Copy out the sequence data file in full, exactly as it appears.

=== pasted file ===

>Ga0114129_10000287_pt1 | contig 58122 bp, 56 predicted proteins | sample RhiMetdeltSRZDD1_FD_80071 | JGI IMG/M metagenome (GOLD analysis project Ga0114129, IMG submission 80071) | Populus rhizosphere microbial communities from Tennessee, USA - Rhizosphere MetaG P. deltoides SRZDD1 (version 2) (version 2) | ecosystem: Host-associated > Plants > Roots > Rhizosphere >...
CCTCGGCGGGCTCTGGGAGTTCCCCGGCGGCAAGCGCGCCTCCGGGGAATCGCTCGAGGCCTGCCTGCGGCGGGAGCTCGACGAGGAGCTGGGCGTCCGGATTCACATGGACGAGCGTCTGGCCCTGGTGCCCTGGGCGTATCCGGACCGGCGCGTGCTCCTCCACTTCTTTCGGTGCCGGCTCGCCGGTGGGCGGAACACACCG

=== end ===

>Ga0114129_10000287_pt1 | contig 58122 bp, 56 predicted proteins | sample RhiMetdeltSRZDD1_FD_80071 | JGI IMG/M metagenome (GOLD analysis project Ga0114129, IMG submission 80071) | Populus rhizosphere microbial communities from Tennessee, USA - Rhizosphere MetaG P. deltoides SRZDD1 (version 2) (version 2) | ecosystem: Host-associated > Plants > Roots > Rhizosphere >...
CCTCGGCGGGCTCTGGGAGTTCCCCGGCGGCAAGCGCGCCTCCGGGGAATCGCTCGAGGCCTGCCTGCGGCGGGAGCTCGACGAGGAGCTGGGCGTCCGGATTCACATGGACGAGCGTCTGGCCCTGGTGCCCTGGGCGTATCCGGACCGGCGCGTGCTCCTCCACTTCTTTCGGTGCCGGCTCGCCGGTGGGCGGAACACACCG